Already several problems have surfaced. The rock surrounding several of the tail vertebrae is harder than the bone encased within it. The bone forms thin and delicate processes that I don’t think will survive the removing of the rock around them. We have decided to expose as much of one side as we can then mold and cast the vertebrae with the rock still attached. We will then take the cast and remove the cast rock from around the cast vertebrae and sculpt the processes that are missing. Once the cast vertebrae are sculpted like the real vertebrae, we will make another mold and cast of the finished vertebrae. This process of double molding and casting is time consuming but it will preserve the integrity of the fossil.

04-27-06 Dryo YPM caudals after 04.JPG
Tail vertebrae from the Yale Peabody Museum after partial preparation.

04-27-06 Dryo YPM caudals after 05.JPG
Same tail vertebrae from the other side.

Another problem that has come along is the fact that the YPM fossil material was collected so long ago that the glues and plaster holding the material together is starting to fail. This makes handling and molding the material extremely difficult. The Yale Peabody Museum (YPM) prefers to use reversible glues and materials to consolidate their fossil material. Although this allows changes to be made to the fossils if something is glued wrong or covered up, it also makes the material more fragile. The CMNH also prefers using reversible adhesives and consolidants unless the fossil is to be exhibited for a long period of time. Because the fossil material will be mounted for decades and will undergo all manner of daily wear and tear, it will need to be glued and consolidated with materials that are very durable but not as reversible.

April 26, 2006 10:54 AM
posted by Allen Shaw

A series of thirty tail vertebrae from the YPM will be used in our mount. At least half of these still need to be partially prepared. A number of limb elements will require a mirror image sculpture to be made. For example-we have the right humerus (upper arm bone) but not the left humerus. Using the right humerus, an exact mirror image will be sculpted for the left side. Dan Pickering, our sculptor, will explain this technique later.

04-25-06 Dryo YPM caudals before 02.JPG
Several tail vertebrae from the Yale Peabody Museum that still require rock to be removed before molding or casting can be done.

P1010110.JPG
Example of mirror image sculpting with the real femur on the right and the sculpted one on the left.

April 24, 2006 09:05 AM
posted by Allen Shaw

Now that we have received the material from the other institutions, the real project begins. In agreement with the YPM for loaning us their Dryosaurus material, we will make molds of all the material (fossil and sculpted) to render a cast of Dryosaurus that the YPM can exhibit in their museum. This will require us to do much more than we had previously anticipated. Normally we would only make casts of the Dryosaurus fossil material from other institutions. Now we have to mold and cast everything (every Dryosaurus skeletal element-from the head to the tip of the tail).

April 20, 2006 08:50 AM
posted by Allen Shaw

We were able to supplement our Dryosaurus fossil material with fossil material from the Yale Peabody Museum (YPM) and the American Museum of Natural History (AMNH) to make a composite Dryosaurus skeleton that is 75% complete. Together the Carnegie Museum of Natural History (CMNH) along with the American Museum of Natural History and Yale Peabody Museum has almost all of the Dryosaurus altus fossil material in existence. To complete our Dryosaurus mount, we will have to sculpt or fabricate the remaining 25% that is still missing. The easiest way to do this is to find the elements we are still missing from other dinosaurs closely-related to Dryosaurus and scale the material appropriately to fit our Dryosaurus mount.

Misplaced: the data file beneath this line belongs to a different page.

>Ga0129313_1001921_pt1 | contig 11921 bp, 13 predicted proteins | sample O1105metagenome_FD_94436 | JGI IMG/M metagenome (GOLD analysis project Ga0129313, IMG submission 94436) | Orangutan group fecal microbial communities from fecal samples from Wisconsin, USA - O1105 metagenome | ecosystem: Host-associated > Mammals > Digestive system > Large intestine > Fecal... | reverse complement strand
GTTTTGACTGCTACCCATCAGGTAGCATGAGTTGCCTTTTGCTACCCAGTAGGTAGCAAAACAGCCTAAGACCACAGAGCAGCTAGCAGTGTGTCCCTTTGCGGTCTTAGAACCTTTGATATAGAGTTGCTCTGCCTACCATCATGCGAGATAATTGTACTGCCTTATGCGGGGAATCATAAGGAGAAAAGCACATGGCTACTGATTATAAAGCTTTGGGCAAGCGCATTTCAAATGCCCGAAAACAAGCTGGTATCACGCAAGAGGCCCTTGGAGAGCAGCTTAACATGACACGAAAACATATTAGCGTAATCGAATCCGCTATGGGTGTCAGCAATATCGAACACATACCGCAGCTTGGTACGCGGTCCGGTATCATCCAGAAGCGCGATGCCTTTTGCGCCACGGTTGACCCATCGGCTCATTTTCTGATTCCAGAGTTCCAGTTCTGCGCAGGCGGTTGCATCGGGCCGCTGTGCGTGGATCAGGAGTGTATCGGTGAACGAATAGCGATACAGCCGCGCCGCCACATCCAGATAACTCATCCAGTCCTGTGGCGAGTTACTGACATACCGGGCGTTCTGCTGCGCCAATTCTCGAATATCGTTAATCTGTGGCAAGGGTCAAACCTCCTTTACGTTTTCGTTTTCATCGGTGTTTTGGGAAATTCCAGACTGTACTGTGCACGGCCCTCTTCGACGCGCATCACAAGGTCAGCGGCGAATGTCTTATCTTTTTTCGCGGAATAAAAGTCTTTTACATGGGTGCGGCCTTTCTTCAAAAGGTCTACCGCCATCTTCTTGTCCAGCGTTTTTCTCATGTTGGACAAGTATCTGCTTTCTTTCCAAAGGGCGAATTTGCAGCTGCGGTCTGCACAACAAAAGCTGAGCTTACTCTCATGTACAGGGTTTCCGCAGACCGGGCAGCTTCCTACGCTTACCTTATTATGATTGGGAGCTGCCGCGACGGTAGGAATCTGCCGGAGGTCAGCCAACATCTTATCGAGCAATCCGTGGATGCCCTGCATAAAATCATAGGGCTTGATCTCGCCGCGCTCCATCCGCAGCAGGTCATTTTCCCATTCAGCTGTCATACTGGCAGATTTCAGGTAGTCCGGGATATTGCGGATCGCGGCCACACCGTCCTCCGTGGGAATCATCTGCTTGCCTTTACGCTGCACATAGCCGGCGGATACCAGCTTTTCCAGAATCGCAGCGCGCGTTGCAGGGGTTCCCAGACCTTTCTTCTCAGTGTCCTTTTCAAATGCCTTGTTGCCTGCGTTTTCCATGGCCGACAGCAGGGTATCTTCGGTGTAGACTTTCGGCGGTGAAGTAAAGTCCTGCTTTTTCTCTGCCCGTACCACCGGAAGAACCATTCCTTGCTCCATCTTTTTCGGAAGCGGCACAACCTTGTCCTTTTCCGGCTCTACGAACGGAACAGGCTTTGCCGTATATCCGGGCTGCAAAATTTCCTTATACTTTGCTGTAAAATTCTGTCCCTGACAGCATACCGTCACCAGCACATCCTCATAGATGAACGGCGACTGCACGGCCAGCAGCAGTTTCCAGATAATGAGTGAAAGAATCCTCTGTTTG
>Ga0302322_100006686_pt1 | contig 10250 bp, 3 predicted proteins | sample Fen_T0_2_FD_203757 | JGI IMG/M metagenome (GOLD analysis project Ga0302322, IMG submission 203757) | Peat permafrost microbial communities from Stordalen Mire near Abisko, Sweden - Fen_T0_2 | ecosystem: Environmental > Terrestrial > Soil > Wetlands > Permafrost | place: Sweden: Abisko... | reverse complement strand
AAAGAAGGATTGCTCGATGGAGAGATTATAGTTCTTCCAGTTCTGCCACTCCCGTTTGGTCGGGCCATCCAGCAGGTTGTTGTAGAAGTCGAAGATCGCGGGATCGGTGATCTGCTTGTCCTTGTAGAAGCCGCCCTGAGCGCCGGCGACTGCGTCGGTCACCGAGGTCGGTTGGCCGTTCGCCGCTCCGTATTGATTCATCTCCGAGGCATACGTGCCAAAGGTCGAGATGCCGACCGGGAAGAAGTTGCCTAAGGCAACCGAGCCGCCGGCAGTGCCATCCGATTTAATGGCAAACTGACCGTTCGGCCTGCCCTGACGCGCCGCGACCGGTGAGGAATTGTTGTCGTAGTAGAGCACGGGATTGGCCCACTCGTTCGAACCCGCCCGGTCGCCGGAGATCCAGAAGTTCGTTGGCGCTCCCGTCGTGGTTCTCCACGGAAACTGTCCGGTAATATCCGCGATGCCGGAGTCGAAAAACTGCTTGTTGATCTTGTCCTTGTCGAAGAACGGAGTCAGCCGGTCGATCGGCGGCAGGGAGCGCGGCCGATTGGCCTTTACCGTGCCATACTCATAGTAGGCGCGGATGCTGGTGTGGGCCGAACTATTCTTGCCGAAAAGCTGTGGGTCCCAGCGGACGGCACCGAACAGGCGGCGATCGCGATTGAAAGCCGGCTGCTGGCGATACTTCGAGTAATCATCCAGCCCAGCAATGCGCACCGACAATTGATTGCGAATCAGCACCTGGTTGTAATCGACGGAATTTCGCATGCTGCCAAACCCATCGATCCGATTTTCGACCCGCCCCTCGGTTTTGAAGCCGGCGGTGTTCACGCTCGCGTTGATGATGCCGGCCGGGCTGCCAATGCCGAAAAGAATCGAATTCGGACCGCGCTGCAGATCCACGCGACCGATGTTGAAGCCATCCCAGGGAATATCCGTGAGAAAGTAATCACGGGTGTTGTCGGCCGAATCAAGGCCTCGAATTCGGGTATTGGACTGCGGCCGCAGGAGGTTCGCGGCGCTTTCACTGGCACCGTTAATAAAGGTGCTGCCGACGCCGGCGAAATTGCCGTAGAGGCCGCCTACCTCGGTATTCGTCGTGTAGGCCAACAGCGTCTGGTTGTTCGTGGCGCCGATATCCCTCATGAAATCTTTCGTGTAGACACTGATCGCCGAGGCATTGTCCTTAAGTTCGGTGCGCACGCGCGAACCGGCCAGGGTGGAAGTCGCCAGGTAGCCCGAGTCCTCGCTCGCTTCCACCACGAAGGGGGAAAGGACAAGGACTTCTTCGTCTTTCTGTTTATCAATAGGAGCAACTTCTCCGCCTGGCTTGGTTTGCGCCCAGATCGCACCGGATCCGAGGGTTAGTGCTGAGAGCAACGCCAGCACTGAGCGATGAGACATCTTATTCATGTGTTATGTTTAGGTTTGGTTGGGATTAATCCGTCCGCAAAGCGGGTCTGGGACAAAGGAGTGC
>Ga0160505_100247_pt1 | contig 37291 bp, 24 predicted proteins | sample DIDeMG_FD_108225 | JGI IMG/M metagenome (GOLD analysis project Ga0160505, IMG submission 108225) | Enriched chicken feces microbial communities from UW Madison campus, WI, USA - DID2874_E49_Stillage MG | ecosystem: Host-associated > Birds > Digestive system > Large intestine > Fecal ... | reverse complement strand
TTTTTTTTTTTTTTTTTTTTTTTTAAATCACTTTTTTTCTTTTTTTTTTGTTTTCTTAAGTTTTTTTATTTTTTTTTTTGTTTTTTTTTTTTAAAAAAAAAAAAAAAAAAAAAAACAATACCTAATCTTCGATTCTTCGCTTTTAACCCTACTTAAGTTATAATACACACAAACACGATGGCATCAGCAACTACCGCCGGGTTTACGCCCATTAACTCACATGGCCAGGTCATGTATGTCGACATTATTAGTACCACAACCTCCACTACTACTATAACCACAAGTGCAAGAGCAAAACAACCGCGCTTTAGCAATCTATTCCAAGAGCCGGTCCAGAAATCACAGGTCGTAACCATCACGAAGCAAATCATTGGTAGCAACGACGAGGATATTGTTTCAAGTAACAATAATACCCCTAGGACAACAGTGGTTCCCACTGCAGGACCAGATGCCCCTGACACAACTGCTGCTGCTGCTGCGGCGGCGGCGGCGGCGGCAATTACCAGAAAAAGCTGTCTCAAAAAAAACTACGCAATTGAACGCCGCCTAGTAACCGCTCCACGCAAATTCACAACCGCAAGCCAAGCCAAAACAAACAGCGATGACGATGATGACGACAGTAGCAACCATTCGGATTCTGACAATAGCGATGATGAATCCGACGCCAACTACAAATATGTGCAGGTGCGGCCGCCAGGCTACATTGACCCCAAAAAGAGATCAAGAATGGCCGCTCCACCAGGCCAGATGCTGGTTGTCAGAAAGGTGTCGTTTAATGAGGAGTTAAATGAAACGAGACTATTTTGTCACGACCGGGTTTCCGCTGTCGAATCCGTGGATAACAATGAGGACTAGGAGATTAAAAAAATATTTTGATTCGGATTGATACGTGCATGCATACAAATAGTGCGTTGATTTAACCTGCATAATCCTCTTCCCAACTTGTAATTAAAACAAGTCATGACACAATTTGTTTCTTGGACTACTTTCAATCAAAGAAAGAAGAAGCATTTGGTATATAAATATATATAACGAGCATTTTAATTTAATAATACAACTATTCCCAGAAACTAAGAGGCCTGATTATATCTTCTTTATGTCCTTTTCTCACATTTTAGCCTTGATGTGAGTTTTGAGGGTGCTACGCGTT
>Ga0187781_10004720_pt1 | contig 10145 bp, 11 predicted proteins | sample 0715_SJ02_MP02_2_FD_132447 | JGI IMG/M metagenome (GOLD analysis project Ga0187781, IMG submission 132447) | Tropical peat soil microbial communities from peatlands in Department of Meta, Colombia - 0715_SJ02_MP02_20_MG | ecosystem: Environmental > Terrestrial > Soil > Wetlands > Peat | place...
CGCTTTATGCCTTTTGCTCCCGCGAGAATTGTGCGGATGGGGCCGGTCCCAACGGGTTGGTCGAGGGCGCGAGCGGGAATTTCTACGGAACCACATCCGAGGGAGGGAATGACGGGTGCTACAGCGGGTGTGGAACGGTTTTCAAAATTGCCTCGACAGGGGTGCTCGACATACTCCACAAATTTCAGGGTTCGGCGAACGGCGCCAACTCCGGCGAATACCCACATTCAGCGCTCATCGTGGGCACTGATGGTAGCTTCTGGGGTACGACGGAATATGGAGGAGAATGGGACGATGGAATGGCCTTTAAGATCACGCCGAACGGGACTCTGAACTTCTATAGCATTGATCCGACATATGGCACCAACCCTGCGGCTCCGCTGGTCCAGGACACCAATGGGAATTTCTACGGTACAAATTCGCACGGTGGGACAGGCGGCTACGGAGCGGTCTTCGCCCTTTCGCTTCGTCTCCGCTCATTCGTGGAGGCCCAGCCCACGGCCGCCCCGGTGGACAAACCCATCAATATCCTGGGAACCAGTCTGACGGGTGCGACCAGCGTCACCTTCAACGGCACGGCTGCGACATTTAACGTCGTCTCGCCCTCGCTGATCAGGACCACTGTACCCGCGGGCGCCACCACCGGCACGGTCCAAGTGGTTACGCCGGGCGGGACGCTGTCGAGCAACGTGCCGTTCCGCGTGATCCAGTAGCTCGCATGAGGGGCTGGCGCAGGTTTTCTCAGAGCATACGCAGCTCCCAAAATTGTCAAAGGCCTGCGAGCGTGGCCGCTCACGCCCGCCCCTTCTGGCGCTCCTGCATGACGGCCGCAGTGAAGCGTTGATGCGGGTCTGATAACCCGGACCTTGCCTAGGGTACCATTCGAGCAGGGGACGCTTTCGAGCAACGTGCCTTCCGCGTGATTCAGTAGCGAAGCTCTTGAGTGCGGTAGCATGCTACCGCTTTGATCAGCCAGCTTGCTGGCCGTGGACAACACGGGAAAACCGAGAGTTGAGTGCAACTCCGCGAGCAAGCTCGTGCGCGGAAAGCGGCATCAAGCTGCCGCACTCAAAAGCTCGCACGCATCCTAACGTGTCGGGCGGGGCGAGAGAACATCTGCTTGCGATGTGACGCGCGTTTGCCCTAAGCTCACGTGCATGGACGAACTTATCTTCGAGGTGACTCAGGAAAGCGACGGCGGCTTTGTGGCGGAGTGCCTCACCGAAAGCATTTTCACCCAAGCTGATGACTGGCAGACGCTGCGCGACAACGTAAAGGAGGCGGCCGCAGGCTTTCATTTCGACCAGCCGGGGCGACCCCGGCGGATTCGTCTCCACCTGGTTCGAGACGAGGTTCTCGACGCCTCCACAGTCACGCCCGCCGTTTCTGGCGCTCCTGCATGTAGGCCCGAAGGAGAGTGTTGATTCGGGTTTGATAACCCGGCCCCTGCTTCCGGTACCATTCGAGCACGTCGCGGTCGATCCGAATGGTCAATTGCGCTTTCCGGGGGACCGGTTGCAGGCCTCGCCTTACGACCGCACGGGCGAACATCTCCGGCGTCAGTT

Here you can see a skeletal representation of Dryosaurus with all the fossil skeletal elements from CMNH, YPM and AMNH highlighted. The missing elements are left white and will have to be sculpted or acquired from other dinosaurs closely-related to Dryosaurus.

Dryosaurus All specimens.jpg

April 18, 2006 10:19 AM
posted by Allen Shaw

After removing all the Dryosaurus fossil material from the wall mount, we began taking inventory of all our Dryosaurus fossil material from our collections and the material removed from the mount. In total, our Dryosaurus fossil material constitutes about 35-40% of an entire skeleton. This means that we will have to borrow Dryosaurus fossil material from other institutions in order to make our Dryosaurus mount complete.

Here you can see a skeletal representation of Dryosaurus with all the fossil skeletal elements from the wall mount and from our collections highlighted.

Dryosaurus Carnegie specimens.jpg

April 15, 2006 11:10 AM
posted by Allen Shaw

Dryosaurus altus will be one of the many dinosaurs exhibited in the renovated dinosaur hall. We have been assigned the task of removing our specimen of Dryosaurus from the wall mount and then making it into a free-standing mount. Unfortunately our Dryosaurus mount is not complete and will require us to use other specimens from other institutions to make a composite skeleton.

Here you can see the skeleton of Dryosaurus altus as a wall mount. A number of things are wrong with the way the skeleton is posed. We now know that dinosaurs did not normally drag their tail on the ground or walk around in a upright kangaroo position. Also, various sculpted elements are poorly made or inaccurately shaped or scaled. All of these problems will be remedied for the new free-standing mount of Dryosaurus to be exhibited in the renovated Carnegie Museum Dinosaur Hall.

9-25-04 Dryosaurus altus.JPG

 

Return to Preparator's Journals

 

spacer spacer spacer spacer